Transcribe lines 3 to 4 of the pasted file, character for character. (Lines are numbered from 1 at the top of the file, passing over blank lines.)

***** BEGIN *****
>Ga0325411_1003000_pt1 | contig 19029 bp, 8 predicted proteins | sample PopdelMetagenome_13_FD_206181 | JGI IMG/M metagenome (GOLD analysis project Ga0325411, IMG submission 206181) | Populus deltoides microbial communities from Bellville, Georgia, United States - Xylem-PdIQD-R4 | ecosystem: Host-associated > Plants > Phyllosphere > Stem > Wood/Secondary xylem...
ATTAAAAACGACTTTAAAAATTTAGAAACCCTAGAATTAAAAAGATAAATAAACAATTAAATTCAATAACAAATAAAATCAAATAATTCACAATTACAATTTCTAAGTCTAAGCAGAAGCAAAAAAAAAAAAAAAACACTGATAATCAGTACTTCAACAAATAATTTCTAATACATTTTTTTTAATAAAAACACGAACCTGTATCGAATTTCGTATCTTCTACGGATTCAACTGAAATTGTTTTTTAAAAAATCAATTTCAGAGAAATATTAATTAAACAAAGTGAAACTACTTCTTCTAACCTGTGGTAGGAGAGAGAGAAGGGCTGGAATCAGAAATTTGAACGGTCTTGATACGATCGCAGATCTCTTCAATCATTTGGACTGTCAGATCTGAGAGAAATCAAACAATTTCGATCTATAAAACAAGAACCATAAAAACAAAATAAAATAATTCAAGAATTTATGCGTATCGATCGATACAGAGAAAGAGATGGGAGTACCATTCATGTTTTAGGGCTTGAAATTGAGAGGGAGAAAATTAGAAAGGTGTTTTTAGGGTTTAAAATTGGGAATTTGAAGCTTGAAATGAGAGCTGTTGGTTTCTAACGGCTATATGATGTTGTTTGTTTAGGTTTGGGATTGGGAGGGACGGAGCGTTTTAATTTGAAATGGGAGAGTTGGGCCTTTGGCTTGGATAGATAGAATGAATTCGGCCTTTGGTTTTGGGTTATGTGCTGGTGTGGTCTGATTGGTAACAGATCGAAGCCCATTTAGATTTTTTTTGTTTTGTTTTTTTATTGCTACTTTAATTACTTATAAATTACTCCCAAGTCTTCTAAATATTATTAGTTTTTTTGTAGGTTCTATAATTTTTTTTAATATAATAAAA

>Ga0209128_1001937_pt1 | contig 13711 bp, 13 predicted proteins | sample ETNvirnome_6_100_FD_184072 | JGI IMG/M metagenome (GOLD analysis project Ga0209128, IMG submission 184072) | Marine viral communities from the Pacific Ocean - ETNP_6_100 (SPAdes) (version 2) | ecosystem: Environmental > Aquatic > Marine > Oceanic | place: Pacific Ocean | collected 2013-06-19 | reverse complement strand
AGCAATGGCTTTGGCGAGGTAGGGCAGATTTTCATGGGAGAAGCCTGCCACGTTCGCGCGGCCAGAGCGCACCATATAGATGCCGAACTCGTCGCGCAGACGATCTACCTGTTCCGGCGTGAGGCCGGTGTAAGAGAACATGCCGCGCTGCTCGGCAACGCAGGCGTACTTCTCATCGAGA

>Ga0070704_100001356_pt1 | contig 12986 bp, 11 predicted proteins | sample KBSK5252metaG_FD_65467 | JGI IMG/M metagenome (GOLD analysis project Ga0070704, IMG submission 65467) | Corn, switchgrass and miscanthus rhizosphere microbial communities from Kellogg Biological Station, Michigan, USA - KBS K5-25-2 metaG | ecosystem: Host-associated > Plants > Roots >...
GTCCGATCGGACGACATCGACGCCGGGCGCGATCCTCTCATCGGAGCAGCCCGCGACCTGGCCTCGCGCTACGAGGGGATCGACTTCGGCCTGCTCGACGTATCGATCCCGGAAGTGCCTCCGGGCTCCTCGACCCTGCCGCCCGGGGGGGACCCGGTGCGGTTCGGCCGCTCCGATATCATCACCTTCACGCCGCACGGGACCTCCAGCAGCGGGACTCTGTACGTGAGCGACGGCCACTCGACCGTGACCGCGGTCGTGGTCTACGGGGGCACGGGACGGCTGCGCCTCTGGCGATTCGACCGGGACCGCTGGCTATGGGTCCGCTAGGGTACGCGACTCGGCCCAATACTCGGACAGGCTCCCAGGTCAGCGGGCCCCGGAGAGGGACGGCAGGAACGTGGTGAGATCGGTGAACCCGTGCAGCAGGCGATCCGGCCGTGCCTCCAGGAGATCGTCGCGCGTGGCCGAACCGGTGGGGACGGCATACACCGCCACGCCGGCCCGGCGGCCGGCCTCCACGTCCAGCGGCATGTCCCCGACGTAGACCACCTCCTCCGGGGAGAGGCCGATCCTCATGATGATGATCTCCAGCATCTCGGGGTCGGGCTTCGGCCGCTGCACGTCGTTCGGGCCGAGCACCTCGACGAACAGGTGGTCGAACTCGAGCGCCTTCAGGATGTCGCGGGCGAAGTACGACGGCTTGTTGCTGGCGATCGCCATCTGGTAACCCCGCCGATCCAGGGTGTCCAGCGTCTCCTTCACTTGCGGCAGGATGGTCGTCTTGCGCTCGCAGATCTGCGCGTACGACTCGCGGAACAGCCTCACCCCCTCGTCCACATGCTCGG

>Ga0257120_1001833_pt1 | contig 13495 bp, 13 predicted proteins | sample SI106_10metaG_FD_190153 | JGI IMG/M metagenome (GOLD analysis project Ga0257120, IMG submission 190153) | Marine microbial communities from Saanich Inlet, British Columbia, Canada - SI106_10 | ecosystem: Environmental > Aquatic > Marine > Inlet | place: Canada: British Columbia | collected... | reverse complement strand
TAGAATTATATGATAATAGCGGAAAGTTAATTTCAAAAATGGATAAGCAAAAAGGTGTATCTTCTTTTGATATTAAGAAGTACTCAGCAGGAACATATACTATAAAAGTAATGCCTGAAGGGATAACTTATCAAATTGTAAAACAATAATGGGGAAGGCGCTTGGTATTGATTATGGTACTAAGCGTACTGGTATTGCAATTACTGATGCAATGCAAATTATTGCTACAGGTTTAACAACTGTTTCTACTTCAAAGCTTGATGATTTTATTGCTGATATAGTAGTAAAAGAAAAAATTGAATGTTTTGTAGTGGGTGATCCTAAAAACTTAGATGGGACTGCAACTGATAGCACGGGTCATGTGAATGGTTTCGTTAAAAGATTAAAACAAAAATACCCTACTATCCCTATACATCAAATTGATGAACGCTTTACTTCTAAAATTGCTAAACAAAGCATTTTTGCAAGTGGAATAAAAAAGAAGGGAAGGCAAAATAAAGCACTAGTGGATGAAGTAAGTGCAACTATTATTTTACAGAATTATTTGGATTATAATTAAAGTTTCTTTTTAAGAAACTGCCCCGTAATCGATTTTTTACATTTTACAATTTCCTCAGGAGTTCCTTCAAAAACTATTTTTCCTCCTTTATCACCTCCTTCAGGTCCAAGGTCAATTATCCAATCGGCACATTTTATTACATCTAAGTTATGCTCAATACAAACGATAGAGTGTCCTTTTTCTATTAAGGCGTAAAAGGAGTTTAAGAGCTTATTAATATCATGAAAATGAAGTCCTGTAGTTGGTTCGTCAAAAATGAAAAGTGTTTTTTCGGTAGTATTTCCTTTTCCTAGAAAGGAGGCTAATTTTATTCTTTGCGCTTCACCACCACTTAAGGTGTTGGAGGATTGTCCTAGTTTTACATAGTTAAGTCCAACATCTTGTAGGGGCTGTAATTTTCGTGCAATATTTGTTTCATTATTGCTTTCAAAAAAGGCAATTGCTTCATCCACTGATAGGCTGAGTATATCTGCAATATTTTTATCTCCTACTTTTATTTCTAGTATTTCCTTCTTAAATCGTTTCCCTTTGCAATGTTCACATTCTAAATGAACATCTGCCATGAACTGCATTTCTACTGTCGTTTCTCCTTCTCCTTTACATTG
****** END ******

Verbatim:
>Ga0209128_1001937_pt1 | contig 13711 bp, 13 predicted proteins | sample ETNvirnome_6_100_FD_184072 | JGI IMG/M metagenome (GOLD analysis project Ga0209128, IMG submission 184072) | Marine viral communities from the Pacific Ocean - ETNP_6_100 (SPAdes) (version 2) | ecosystem: Environmental > Aquatic > Marine > Oceanic | place: Pacific Ocean | collected 2013-06-19 | reverse complement strand
AGCAATGGCTTTGGCGAGGTAGGGCAGATTTTCATGGGAGAAGCCTGCCACGTTCGCGCGGCCAGAGCGCACCATATAGATGCCGAACTCGTCGCGCAGACGATCTACCTGTTCCGGCGTGAGGCCGGTGTAAGAGAACATGCCGCGCTGCTCGGCAACGCAGGCGTACTTCTCATCGAGA